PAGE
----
What comes to mind when you think of Mardi Gras? Beads? Fried dough? Massive hangovers? This celebration has more than earned its rep as a wild party in cities like New Orleans, Venice, and Rio de Janeiro, but the holiday on which Mardi Gras is based, Fat Tuesday, didn't start out that way. Yes, partying and delicious foods were always part of it — but it's a little more complicated than that.
At its most basic, Fat Tuesday is the day in the Roman Catholic calendar that precedes Ash Wednesday, which kicks off Lent, the 40-day period leading up to Easter Sunday. During that time, Catholics (and the few Protestants who celebrate Lent) are expected to prepare to celebrate the resurrection of Jesus with prayer, fasting, and even abstinence.
With that in mind, Fat Tuesday was treated like one last chance to get those urges out of your system before Lent. While that could mean enjoying a few pints and a couple crullers, most Christians actually spent the day confessing. Shrove Tuesday, another name for Fat Tuesday, actually refers to the process of a priest hearing a confession and forgiving someone of their sins. The idea was that you'd be best prepared for Lent if you had already repented for all your missteps.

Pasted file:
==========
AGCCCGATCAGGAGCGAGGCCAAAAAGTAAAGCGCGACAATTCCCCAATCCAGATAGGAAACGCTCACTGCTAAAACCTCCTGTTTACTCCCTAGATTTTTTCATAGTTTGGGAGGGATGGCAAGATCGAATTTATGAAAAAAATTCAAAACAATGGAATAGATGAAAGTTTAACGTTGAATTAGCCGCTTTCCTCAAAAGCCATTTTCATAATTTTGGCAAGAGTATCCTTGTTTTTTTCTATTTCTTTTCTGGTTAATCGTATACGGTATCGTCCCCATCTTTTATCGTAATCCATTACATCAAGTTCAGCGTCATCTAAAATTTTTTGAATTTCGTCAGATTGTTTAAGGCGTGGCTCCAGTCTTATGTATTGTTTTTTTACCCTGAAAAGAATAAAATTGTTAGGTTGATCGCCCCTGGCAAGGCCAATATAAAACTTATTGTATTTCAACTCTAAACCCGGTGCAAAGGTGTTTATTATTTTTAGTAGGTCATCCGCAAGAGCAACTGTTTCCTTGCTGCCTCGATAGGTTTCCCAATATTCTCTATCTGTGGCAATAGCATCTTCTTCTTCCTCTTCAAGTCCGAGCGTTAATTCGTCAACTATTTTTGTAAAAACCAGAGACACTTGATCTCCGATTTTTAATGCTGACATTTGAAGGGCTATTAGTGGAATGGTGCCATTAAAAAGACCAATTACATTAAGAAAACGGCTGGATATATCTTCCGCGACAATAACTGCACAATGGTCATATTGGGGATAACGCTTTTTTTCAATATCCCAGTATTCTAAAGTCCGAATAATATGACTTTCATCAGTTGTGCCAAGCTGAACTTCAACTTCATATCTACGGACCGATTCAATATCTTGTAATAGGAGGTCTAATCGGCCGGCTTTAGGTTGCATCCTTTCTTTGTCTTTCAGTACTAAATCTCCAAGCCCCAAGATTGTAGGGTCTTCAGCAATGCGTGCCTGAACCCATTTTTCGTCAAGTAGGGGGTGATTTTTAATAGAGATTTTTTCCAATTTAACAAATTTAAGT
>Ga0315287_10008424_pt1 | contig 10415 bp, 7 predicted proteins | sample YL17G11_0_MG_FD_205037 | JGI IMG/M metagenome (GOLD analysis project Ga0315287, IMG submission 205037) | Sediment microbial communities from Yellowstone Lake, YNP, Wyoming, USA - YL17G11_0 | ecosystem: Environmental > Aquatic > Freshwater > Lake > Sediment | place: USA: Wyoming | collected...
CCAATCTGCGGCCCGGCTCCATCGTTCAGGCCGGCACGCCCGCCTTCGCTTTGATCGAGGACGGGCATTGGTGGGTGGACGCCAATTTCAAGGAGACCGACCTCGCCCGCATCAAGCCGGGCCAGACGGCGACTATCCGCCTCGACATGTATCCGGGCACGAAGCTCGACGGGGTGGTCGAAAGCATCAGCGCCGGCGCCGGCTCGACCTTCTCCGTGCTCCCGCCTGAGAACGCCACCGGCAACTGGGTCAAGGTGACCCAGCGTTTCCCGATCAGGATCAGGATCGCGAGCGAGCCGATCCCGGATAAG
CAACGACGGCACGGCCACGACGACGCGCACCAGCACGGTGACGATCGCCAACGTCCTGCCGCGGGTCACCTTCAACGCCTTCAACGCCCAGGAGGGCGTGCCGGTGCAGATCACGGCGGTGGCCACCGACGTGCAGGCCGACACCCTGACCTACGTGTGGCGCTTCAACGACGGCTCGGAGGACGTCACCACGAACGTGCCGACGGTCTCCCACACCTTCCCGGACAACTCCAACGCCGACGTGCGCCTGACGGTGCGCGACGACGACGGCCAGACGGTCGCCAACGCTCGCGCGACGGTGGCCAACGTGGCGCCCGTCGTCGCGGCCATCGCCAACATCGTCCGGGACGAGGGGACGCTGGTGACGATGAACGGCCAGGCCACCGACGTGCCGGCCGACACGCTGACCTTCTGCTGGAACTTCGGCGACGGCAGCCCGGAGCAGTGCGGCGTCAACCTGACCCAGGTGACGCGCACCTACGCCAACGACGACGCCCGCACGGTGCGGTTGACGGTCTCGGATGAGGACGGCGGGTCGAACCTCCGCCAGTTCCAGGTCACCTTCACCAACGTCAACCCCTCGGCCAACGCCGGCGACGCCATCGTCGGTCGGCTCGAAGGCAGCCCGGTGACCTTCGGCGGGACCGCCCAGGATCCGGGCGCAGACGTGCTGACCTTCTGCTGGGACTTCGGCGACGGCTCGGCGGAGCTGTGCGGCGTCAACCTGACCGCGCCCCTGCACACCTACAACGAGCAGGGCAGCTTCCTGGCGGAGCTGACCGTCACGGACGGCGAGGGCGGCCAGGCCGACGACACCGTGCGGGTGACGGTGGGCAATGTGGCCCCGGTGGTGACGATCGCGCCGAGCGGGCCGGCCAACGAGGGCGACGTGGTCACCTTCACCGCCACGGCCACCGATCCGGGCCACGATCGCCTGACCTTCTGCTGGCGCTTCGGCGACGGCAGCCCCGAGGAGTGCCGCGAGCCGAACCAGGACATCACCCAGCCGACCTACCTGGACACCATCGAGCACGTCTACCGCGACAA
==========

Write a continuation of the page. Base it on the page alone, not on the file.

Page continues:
Public celebrations of Fat Tuesday started in Medieval Europe, but Mardi Gras arrived in the United States in the late 1600s with the first French explorers in Louisiana. As you might have guessed, these festivities were notably smaller than the balls-out parties we know today. The first official Mardi Gras parade took place in 1837, and it's only grown in popularity since then.
So, that's Fat Tuesday's Christian history in a nutshell, but that's not where its origins end. As we've seen with other Christian holidays, we must trace Fat Tuesday's roots back to the Pagans of ancient Rome. The festival day Lupercalia was held in honor of fertility and the bounty of spring. People celebrated by drinking, dancing, sacrificing animals, and enjoying the occasional orgy. Theories abound as to how heavily Lupercalia actually influenced Fat Tuesday celebrations (some would argue not at all), but the similarities are undeniable.